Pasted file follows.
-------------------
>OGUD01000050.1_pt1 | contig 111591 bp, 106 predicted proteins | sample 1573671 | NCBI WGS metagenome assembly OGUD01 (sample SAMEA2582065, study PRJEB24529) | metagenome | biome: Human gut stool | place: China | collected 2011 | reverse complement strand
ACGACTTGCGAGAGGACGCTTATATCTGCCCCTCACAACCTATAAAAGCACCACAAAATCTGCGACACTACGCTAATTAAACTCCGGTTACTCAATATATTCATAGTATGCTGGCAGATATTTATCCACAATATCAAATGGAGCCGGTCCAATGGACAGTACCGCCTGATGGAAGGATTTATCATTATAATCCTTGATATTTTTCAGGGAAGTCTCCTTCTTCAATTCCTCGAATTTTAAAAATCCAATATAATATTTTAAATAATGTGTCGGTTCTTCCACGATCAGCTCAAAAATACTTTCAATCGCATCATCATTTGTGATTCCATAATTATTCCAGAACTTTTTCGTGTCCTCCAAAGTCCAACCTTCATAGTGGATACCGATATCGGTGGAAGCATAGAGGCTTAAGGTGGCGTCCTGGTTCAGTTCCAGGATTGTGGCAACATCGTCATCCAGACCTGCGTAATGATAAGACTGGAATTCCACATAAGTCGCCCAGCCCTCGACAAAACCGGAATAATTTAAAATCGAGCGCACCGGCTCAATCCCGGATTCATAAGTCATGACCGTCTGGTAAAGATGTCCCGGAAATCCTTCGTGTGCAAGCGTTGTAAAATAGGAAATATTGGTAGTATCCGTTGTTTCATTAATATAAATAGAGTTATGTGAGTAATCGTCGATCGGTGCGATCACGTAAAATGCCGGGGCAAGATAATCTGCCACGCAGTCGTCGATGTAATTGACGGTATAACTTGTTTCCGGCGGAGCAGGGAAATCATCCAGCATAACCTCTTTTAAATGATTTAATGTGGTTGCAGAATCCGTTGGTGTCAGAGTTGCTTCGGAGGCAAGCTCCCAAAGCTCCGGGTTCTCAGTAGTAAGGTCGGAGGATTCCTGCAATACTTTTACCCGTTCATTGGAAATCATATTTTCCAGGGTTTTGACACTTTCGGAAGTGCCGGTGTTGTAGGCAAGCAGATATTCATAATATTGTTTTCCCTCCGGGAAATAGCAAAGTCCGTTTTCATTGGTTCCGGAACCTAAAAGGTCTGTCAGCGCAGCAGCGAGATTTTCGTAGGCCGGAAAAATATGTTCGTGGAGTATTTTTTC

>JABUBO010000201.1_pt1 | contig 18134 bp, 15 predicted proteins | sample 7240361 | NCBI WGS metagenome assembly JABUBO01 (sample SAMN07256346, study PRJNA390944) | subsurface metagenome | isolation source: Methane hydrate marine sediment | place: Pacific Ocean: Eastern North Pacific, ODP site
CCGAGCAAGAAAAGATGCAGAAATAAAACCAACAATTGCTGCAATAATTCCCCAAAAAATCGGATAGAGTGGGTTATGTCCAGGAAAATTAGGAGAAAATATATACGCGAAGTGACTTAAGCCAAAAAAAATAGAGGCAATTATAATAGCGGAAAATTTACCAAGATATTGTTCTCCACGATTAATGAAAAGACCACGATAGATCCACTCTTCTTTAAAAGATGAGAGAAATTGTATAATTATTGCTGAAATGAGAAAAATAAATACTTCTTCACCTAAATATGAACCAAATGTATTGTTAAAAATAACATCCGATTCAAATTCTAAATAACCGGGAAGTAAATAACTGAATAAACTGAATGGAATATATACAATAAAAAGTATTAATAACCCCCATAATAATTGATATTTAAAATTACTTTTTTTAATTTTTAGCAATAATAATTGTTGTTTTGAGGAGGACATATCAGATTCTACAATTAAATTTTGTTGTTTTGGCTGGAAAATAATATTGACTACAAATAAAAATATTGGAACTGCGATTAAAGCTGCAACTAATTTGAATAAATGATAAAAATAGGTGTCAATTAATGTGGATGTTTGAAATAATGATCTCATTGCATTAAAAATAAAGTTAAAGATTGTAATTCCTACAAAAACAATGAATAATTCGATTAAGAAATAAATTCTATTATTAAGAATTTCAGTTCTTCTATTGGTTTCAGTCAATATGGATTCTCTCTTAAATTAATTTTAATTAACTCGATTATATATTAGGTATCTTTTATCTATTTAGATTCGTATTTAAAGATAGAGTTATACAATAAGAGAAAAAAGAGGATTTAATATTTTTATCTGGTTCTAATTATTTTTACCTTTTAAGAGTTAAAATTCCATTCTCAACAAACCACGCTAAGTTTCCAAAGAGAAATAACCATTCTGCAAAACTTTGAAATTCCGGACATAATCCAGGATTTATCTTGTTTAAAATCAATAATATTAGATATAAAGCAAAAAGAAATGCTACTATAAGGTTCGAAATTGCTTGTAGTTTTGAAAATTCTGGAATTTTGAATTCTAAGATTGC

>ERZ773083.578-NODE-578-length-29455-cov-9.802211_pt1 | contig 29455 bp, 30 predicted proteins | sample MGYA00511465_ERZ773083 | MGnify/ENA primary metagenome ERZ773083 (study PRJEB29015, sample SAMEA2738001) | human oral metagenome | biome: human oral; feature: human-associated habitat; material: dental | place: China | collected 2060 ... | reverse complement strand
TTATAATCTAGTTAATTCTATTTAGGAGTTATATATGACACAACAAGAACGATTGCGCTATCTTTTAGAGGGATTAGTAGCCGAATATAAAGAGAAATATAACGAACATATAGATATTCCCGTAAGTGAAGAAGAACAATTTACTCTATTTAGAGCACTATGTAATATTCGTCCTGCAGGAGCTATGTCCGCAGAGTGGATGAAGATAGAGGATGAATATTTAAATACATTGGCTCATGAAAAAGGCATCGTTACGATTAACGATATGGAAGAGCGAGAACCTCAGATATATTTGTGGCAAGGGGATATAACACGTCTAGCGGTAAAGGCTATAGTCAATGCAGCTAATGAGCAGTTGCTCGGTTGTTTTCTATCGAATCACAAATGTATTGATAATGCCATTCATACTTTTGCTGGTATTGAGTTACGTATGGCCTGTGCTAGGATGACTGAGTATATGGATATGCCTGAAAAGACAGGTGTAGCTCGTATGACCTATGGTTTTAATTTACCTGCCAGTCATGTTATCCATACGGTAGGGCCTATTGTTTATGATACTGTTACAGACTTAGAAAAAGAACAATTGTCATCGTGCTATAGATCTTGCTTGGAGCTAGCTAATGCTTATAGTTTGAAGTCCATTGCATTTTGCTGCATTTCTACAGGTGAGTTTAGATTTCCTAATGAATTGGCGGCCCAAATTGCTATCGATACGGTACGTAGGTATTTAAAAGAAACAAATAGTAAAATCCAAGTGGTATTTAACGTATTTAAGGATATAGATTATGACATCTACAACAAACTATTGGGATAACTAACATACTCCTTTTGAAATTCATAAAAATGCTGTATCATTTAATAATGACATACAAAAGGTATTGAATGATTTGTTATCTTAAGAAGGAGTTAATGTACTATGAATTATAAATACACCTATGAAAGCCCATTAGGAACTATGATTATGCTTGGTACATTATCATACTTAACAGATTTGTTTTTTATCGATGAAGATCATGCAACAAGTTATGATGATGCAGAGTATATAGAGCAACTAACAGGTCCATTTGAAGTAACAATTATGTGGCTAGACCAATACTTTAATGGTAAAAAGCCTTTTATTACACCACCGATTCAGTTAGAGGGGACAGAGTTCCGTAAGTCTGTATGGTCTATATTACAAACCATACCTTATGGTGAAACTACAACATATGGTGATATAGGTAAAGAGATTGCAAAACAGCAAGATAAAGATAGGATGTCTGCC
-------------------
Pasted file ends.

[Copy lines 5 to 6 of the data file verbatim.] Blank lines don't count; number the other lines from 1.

>ERZ773083.578-NODE-578-length-29455-cov-9.802211_pt1 | contig 29455 bp, 30 predicted proteins | sample MGYA00511465_ERZ773083 | MGnify/ENA primary metagenome ERZ773083 (study PRJEB29015, sample SAMEA2738001) | human oral metagenome | biome: human oral; feature: human-associated habitat; material: dental | place: China | collected 2060 ... | reverse complement strand
TTATAATCTAGTTAATTCTATTTAGGAGTTATATATGACACAACAAGAACGATTGCGCTATCTTTTAGAGGGATTAGTAGCCGAATATAAAGAGAAATATAACGAACATATAGATATTCCCGTAAGTGAAGAAGAACAATTTACTCTATTTAGAGCACTATGTAATATTCGTCCTGCAGGAGCTATGTCCGCAGAGTGGATGAAGATAGAGGATGAATATTTAAATACATTGGCTCATGAAAAAGGCATCGTTACGATTAACGATATGGAAGAGCGAGAACCTCAGATATATTTGTGGCAAGGGGATATAACACGTCTAGCGGTAAAGGCTATAGTCAATGCAGCTAATGAGCAGTTGCTCGGTTGTTTTCTATCGAATCACAAATGTATTGATAATGCCATTCATACTTTTGCTGGTATTGAGTTACGTATGGCCTGTGCTAGGATGACTGAGTATATGGATATGCCTGAAAAGACAGGTGTAGCTCGTATGACCTATGGTTTTAATTTACCTGCCAGTCATGTTATCCATACGGTAGGGCCTATTGTTTATGATACTGTTACAGACTTAGAAAAAGAACAATTGTCATCGTGCTATAGATCTTGCTTGGAGCTAGCTAATGCTTATAGTTTGAAGTCCATTGCATTTTGCTGCATTTCTACAGGTGAGTTTAGATTTCCTAATGAATTGGCGGCCCAAATTGCTATCGATACGGTACGTAGGTATTTAAAAGAAACAAATAGTAAAATCCAAGTGGTATTTAACGTATTTAAGGATATAGATTATGACATCTACAACAAACTATTGGGATAACTAACATACTCCTTTTGAAATTCATAAAAATGCTGTATCATTTAATAATGACATACAAAAGGTATTGAATGATTTGTTATCTTAAGAAGGAGTTAATGTACTATGAATTATAAATACACCTATGAAAGCCCATTAGGAACTATGATTATGCTTGGTACATTATCATACTTAACAGATTTGTTTTTTATCGATGAAGATCATGCAACAAGTTATGATGATGCAGAGTATATAGAGCAACTAACAGGTCCATTTGAAGTAACAATTATGTGGCTAGACCAATACTTTAATGGTAAAAAGCCTTTTATTACACCACCGATTCAGTTAGAGGGGACAGAGTTCCGTAAGTCTGTATGGTCTATATTACAAACCATACCTTATGGTGAAACTACAACATATGGTGATATAGGTAAAGAGATTGCAAAACAGCAAGATAAAGATAGGATGTCTGCC